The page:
Homeowners no longer content with simple slabs to close one room off from the next are looking for bigger doors with pizzazz that enable them to create “illusions of grandeur” — a trend toward striking interiors where all components harmonize, explains Jeld-Wen's product marketing manager, Chris King.
Although King and other experts admit that traditional six-panel doors are a mainstay, they're being used in more creative ways, often along with complementary, bolder door styles and other decorative flourishes.
“Homeowners want traditional looks with a new twist. We're seeing contemporary open spaces with a classic vocabulary,” says architect Robert Laird, with remodeling firm Gilday Renovations, Silver Spring, Md.
According to Laird, such looks are spelled out with painted (instead of wood-grain) six-panel wood doors as well as painted molding. However, regional preferences vary. In the Pacific Northwest and upper Midwest, homeowners love stained flush plywood interior doors to achieve earthier looks, King says.
“We're seeing a trend among customers wanting unique styles for special applications, including kids' rooms, pantries, and kitchens,” notes Jim Brandt, marketing manager for Simpson Door, which makes glass-and chalkboard-panel pantry and kitchen doors. Other manufacturers such as Jeld-Wen offer custom-carved doors that are perfect to set individual rooms apart, says King.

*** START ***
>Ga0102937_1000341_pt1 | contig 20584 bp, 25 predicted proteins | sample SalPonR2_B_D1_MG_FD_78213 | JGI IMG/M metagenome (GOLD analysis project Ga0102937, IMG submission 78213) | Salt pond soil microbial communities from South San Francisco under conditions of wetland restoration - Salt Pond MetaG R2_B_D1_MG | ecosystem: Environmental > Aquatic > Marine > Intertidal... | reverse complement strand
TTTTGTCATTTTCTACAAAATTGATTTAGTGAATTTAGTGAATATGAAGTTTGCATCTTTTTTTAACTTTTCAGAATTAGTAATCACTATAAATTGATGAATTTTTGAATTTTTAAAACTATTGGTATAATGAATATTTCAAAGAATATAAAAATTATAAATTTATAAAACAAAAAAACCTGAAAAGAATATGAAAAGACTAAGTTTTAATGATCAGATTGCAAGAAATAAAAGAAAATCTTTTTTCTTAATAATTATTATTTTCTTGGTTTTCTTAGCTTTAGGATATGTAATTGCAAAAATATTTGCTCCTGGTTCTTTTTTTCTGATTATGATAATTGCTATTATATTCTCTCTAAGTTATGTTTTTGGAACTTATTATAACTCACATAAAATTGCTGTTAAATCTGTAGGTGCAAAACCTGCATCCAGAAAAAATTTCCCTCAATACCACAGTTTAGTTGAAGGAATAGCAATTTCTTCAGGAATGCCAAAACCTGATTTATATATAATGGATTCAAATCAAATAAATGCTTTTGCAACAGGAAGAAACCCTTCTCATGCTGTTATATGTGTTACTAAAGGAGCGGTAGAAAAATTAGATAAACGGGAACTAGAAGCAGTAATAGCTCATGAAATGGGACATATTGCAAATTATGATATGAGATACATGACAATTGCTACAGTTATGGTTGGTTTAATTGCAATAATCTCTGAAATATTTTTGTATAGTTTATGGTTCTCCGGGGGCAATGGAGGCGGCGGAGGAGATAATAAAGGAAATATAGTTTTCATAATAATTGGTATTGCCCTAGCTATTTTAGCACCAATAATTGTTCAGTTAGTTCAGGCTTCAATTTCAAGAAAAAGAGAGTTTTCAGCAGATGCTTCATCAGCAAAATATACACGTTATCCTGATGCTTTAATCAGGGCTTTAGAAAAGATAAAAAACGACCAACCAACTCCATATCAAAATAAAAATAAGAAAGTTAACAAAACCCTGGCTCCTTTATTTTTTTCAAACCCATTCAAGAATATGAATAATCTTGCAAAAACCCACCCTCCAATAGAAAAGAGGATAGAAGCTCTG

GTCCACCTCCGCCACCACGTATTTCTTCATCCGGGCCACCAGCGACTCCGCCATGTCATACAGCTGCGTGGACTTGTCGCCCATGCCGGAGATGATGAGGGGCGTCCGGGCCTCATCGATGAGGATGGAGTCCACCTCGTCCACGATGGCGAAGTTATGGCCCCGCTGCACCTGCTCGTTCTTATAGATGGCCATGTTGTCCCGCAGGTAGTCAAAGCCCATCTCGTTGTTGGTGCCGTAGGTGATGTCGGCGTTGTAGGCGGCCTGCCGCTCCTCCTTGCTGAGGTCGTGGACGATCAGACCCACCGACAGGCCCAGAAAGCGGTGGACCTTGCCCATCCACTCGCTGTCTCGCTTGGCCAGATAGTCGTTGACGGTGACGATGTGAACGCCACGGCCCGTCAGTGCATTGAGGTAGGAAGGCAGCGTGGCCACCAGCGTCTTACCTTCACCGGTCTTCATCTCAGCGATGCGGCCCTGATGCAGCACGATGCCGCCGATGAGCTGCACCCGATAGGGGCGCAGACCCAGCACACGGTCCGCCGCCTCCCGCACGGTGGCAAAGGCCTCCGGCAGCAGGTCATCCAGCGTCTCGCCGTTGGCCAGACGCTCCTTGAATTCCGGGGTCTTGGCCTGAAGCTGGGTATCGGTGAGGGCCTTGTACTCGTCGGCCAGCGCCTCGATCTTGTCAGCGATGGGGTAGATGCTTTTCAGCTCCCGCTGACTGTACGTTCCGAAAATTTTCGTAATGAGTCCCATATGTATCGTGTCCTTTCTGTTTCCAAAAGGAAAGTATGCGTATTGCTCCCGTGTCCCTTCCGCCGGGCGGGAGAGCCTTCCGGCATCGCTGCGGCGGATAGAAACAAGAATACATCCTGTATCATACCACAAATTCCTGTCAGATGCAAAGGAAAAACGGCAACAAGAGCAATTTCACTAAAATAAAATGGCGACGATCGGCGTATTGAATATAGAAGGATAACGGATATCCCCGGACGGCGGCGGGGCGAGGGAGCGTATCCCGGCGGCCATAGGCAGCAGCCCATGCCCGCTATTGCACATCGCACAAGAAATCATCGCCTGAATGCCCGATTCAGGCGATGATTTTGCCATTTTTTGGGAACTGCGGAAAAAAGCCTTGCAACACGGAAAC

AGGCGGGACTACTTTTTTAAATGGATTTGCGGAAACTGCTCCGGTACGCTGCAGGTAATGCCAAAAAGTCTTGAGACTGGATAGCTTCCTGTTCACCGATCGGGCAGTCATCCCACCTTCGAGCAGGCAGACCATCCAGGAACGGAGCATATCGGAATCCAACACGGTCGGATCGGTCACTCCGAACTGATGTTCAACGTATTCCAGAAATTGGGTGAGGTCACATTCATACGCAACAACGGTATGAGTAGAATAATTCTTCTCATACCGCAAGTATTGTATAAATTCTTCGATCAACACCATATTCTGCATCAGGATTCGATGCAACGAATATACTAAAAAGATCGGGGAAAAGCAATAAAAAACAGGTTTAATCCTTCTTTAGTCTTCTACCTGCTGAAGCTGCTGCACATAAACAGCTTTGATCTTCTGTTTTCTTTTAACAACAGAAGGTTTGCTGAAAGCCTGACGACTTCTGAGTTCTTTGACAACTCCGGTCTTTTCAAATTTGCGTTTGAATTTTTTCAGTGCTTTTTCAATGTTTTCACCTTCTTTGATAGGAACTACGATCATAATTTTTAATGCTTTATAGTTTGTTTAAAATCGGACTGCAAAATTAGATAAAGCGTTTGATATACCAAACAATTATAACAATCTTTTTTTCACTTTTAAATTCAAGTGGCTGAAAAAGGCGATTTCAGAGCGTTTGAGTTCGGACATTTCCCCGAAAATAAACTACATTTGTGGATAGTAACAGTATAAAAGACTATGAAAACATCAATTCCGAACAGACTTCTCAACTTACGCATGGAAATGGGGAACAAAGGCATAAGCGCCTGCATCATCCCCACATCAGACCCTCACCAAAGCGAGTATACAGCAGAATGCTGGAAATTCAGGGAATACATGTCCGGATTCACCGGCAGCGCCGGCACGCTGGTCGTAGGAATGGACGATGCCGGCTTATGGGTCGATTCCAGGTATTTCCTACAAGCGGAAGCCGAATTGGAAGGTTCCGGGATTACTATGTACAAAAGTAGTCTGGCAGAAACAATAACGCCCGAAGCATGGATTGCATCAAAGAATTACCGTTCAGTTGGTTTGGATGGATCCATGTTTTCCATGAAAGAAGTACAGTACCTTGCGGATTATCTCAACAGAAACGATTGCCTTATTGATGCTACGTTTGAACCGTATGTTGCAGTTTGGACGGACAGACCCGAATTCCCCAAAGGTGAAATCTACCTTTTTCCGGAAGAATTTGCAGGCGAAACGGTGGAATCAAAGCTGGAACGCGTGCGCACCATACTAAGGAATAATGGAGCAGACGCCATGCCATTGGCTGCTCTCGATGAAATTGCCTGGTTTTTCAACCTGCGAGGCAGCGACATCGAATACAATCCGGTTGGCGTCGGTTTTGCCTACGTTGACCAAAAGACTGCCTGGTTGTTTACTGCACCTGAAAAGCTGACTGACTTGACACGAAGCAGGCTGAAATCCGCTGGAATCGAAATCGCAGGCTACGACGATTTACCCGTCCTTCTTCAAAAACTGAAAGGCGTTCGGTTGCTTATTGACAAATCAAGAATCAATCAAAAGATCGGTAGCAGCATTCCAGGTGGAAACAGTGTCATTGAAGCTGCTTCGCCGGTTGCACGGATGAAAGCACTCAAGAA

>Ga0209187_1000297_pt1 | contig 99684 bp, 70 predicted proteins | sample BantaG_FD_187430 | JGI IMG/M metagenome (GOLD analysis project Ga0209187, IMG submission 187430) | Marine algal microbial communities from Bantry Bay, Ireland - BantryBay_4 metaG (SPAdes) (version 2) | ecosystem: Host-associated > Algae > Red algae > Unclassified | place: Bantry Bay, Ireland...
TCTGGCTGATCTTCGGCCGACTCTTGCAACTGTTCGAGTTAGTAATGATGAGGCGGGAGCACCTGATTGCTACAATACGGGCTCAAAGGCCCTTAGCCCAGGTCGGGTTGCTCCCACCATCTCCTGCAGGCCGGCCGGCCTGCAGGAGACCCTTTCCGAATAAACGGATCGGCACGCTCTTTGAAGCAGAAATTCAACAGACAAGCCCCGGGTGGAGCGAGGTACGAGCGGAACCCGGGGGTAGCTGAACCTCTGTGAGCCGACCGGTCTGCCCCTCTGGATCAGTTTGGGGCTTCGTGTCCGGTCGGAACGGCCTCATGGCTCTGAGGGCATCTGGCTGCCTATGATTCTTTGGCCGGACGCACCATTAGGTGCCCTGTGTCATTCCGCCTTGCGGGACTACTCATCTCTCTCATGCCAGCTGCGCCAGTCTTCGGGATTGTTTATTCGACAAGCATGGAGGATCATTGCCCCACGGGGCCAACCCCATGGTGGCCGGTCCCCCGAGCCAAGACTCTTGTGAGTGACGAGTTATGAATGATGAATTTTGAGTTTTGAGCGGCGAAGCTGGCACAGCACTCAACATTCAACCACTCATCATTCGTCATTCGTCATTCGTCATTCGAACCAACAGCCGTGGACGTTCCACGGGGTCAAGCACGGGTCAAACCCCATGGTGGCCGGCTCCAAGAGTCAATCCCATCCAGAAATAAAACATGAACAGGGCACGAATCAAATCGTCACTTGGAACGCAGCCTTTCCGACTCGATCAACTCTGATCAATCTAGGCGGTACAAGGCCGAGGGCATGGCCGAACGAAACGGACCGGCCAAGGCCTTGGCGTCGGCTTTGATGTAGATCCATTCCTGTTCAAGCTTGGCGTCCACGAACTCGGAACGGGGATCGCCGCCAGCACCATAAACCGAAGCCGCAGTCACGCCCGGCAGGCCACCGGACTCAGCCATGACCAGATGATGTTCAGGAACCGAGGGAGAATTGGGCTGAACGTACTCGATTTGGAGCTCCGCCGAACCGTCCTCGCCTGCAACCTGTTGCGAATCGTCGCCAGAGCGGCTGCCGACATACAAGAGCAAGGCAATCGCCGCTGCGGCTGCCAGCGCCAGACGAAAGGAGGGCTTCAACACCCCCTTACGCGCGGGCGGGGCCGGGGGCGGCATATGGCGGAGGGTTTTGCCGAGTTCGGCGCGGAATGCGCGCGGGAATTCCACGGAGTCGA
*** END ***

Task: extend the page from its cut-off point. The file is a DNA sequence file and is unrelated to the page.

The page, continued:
Soundproof configurations are another door type that many builders and remodelers are selling for specific applications. Typically sold as an upgrade, solid-core doors offer better sound absorption than their hollow counterparts.
With such an abundance of choices, selection can be overwhelming for homeowners.
Pros really have a chance to help their clients break out of their shells, says Tim Britton of Falls Creek, Pa.–based Tim Britton Construction Services. Britton recently completed an interior remodeling project that included oak doors and a variety of white trim; he tested various shades of paint over and over again to get the perfect look and make the contrast pop.
Experts agree design-conscious styles will continue to proliferate and that manufacturers will continue to develop new designs and materials to make doors more than something you simply open and close. — Stephanie Herzfeld is associate editor of BUILDING PRODUCTS , a sister publication of REMODELING . A version of this article will appear in that magazine.